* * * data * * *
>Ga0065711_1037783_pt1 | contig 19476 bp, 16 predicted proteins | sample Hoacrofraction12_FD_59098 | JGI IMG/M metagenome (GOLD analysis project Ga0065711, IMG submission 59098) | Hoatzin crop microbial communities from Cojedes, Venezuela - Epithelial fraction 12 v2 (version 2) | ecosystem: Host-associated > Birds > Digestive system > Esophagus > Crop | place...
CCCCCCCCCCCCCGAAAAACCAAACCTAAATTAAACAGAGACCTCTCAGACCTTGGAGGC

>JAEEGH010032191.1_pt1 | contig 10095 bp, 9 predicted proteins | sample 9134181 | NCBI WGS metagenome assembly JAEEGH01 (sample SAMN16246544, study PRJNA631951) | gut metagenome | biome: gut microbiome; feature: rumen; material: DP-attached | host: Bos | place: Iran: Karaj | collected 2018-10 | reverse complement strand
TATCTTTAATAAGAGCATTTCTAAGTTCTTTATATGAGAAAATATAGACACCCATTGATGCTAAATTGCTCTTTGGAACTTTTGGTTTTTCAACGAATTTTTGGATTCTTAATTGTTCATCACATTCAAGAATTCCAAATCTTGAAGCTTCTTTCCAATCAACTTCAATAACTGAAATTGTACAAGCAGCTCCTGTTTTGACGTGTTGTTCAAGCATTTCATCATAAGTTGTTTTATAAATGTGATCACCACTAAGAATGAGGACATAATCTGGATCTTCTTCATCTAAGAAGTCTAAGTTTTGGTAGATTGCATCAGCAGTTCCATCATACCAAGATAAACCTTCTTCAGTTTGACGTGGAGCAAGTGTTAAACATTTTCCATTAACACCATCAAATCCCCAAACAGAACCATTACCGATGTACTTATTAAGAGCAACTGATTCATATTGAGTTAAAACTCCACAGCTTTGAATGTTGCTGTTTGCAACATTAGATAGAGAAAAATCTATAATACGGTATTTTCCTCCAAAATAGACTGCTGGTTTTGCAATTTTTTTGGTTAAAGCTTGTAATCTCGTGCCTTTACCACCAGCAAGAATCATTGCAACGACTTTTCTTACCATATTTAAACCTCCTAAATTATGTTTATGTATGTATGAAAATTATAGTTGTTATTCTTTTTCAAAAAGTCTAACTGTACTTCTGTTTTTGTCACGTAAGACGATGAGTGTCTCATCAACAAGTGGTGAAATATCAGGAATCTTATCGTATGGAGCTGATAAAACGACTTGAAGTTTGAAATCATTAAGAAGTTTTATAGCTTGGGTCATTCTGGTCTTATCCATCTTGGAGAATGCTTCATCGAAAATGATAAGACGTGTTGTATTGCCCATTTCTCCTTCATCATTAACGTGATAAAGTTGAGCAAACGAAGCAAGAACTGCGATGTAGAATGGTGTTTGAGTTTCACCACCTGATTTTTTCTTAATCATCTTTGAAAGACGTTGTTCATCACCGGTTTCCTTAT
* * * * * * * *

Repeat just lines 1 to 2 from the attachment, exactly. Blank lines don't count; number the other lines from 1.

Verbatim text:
>Ga0065711_1037783_pt1 | contig 19476 bp, 16 predicted proteins | sample Hoacrofraction12_FD_59098 | JGI IMG/M metagenome (GOLD analysis project Ga0065711, IMG submission 59098) | Hoatzin crop microbial communities from Cojedes, Venezuela - Epithelial fraction 12 v2 (version 2) | ecosystem: Host-associated > Birds > Digestive system > Esophagus > Crop | place...
CCCCCCCCCCCCCGAAAAACCAAACCTAAATTAAACAGAGACCTCTCAGACCTTGGAGGC